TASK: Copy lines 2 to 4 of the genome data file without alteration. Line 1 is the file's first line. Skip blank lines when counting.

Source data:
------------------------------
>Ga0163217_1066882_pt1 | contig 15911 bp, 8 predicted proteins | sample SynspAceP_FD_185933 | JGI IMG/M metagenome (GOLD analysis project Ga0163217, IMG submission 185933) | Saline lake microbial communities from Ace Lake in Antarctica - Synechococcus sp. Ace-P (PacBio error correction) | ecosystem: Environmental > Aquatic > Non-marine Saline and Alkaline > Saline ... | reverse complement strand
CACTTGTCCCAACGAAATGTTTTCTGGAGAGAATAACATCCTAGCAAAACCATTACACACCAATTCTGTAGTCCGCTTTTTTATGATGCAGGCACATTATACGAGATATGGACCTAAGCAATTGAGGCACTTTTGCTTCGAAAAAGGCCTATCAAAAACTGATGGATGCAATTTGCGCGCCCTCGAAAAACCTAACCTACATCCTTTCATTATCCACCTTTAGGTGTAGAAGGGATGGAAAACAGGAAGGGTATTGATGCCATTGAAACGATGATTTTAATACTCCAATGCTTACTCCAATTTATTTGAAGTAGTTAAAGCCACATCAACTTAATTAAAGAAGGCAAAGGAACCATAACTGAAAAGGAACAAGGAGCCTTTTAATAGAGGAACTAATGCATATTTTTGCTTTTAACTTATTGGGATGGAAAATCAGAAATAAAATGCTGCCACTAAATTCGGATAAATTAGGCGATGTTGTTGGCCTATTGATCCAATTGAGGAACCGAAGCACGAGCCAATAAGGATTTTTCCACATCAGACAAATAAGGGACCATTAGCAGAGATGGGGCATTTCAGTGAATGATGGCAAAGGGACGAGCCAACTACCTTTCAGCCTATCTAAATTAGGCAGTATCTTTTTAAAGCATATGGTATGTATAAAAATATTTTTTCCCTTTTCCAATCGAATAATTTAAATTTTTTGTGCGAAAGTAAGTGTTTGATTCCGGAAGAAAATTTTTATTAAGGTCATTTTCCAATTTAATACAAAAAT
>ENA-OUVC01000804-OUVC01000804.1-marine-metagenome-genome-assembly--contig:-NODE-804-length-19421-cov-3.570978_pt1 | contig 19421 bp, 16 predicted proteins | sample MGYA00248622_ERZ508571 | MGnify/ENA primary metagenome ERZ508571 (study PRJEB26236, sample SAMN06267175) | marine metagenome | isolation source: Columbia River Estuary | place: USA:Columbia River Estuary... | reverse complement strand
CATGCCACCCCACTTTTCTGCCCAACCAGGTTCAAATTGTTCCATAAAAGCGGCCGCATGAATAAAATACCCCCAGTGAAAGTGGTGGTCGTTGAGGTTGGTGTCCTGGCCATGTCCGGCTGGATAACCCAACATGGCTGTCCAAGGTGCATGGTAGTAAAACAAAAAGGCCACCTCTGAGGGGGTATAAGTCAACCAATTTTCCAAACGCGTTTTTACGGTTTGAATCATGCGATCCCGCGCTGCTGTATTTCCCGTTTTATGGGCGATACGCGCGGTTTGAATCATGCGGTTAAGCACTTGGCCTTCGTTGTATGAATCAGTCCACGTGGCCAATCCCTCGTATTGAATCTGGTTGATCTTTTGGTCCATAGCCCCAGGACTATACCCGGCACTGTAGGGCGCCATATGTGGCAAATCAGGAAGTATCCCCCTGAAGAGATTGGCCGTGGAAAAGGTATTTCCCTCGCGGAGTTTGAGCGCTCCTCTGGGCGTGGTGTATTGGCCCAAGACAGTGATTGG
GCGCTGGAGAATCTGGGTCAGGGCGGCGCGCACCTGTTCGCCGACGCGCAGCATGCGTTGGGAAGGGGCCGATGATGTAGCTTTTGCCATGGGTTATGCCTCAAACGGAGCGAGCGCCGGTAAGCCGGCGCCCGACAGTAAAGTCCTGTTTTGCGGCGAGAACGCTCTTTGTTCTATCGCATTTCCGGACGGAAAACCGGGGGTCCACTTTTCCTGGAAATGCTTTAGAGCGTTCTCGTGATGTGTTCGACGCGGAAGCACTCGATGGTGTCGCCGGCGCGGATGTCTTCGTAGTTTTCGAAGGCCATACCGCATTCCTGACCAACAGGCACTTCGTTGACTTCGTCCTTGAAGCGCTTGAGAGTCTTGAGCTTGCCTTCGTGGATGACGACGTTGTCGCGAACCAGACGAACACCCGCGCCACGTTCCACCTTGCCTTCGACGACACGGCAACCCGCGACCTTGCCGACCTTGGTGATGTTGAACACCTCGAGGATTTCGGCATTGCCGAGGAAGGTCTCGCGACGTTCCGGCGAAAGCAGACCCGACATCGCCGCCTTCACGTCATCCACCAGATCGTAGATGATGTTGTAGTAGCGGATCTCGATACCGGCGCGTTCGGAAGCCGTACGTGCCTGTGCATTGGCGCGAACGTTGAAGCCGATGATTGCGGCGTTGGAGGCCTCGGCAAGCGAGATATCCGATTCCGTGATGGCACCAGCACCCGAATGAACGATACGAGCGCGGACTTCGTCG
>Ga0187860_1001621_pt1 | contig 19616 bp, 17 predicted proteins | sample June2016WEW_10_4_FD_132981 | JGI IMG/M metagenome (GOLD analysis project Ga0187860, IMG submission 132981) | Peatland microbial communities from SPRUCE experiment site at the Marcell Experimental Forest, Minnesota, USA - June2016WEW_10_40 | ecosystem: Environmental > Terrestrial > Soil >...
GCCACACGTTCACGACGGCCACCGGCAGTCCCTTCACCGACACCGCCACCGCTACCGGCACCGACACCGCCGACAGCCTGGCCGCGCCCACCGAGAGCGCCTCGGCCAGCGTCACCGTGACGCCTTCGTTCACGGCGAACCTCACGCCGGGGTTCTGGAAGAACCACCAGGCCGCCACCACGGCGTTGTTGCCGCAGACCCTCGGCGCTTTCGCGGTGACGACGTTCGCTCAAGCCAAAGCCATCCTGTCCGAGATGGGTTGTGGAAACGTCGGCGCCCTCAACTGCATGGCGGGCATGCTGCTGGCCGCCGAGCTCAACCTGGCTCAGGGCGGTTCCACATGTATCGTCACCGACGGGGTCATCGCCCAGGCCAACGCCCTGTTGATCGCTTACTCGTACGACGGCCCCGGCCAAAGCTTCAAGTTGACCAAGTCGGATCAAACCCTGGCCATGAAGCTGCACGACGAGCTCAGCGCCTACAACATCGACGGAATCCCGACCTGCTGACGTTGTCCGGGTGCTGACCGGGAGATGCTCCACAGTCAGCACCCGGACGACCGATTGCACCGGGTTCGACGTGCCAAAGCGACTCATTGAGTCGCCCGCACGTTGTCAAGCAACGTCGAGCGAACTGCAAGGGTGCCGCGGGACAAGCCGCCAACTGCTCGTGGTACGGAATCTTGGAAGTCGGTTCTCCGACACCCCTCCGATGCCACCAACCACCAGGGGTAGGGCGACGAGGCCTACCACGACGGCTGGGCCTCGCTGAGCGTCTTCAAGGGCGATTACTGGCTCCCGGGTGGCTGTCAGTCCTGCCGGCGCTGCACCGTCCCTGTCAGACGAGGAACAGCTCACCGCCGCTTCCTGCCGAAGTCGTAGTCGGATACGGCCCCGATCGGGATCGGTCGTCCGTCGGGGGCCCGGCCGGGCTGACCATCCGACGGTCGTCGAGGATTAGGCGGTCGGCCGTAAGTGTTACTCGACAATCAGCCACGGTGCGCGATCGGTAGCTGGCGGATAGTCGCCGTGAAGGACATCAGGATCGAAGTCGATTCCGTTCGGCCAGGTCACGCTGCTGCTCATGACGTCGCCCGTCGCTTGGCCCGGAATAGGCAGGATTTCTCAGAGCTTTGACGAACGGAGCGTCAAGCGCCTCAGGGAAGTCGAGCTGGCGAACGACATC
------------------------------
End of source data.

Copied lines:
CACTTGTCCCAACGAAATGTTTTCTGGAGAGAATAACATCCTAGCAAAACCATTACACACCAATTCTGTAGTCCGCTTTTTTATGATGCAGGCACATTATACGAGATATGGACCTAAGCAATTGAGGCACTTTTGCTTCGAAAAAGGCCTATCAAAAACTGATGGATGCAATTTGCGCGCCCTCGAAAAACCTAACCTACATCCTTTCATTATCCACCTTTAGGTGTAGAAGGGATGGAAAACAGGAAGGGTATTGATGCCATTGAAACGATGATTTTAATACTCCAATGCTTACTCCAATTTATTTGAAGTAGTTAAAGCCACATCAACTTAATTAAAGAAGGCAAAGGAACCATAACTGAAAAGGAACAAGGAGCCTTTTAATAGAGGAACTAATGCATATTTTTGCTTTTAACTTATTGGGATGGAAAATCAGAAATAAAATGCTGCCACTAAATTCGGATAAATTAGGCGATGTTGTTGGCCTATTGATCCAATTGAGGAACCGAAGCACGAGCCAATAAGGATTTTTCCACATCAGACAAATAAGGGACCATTAGCAGAGATGGGGCATTTCAGTGAATGATGGCAAAGGGACGAGCCAACTACCTTTCAGCCTATCTAAATTAGGCAGTATCTTTTTAAAGCATATGGTATGTATAAAAATATTTTTTCCCTTTTCCAATCGAATAATTTAAATTTTTTGTGCGAAAGTAAGTGTTTGATTCCGGAAGAAAATTTTTATTAAGGTCATTTTCCAATTTAATACAAAAAT
>ENA-OUVC01000804-OUVC01000804.1-marine-metagenome-genome-assembly--contig:-NODE-804-length-19421-cov-3.570978_pt1 | contig 19421 bp, 16 predicted proteins | sample MGYA00248622_ERZ508571 | MGnify/ENA primary metagenome ERZ508571 (study PRJEB26236, sample SAMN06267175) | marine metagenome | isolation source: Columbia River Estuary | place: USA:Columbia River Estuary... | reverse complement strand
CATGCCACCCCACTTTTCTGCCCAACCAGGTTCAAATTGTTCCATAAAAGCGGCCGCATGAATAAAATACCCCCAGTGAAAGTGGTGGTCGTTGAGGTTGGTGTCCTGGCCATGTCCGGCTGGATAACCCAACATGGCTGTCCAAGGTGCATGGTAGTAAAACAAAAAGGCCACCTCTGAGGGGGTATAAGTCAACCAATTTTCCAAACGCGTTTTTACGGTTTGAATCATGCGATCCCGCGCTGCTGTATTTCCCGTTTTATGGGCGATACGCGCGGTTTGAATCATGCGGTTAAGCACTTGGCCTTCGTTGTATGAATCAGTCCACGTGGCCAATCCCTCGTATTGAATCTGGTTGATCTTTTGGTCCATAGCCCCAGGACTATACCCGGCACTGTAGGGCGCCATATGTGGCAAATCAGGAAGTATCCCCCTGAAGAGATTGGCCGTGGAAAAGGTATTTCCCTCGCGGAGTTTGAGCGCTCCTCTGGGCGTGGTGTATTGGCCCAAGACAGTGATTGG